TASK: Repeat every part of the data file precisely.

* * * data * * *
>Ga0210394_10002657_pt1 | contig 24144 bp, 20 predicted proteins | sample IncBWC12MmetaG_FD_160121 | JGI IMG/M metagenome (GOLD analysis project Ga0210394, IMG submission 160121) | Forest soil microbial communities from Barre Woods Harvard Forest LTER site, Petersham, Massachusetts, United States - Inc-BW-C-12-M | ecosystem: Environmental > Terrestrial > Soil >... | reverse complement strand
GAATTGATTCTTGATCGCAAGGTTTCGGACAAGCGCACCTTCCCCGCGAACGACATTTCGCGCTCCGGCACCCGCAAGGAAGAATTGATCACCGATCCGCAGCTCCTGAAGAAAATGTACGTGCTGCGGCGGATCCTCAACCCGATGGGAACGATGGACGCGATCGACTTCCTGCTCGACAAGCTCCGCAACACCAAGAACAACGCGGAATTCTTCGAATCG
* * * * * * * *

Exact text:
>Ga0210394_10002657_pt1 | contig 24144 bp, 20 predicted proteins | sample IncBWC12MmetaG_FD_160121 | JGI IMG/M metagenome (GOLD analysis project Ga0210394, IMG submission 160121) | Forest soil microbial communities from Barre Woods Harvard Forest LTER site, Petersham, Massachusetts, United States - Inc-BW-C-12-M | ecosystem: Environmental > Terrestrial > Soil >... | reverse complement strand
GAATTGATTCTTGATCGCAAGGTTTCGGACAAGCGCACCTTCCCCGCGAACGACATTTCGCGCTCCGGCACCCGCAAGGAAGAATTGATCACCGATCCGCAGCTCCTGAAGAAAATGTACGTGCTGCGGCGGATCCTCAACCCGATGGGAACGATGGACGCGATCGACTTCCTGCTCGACAAGCTCCGCAACACCAAGAACAACGCGGAATTCTTCGAATCG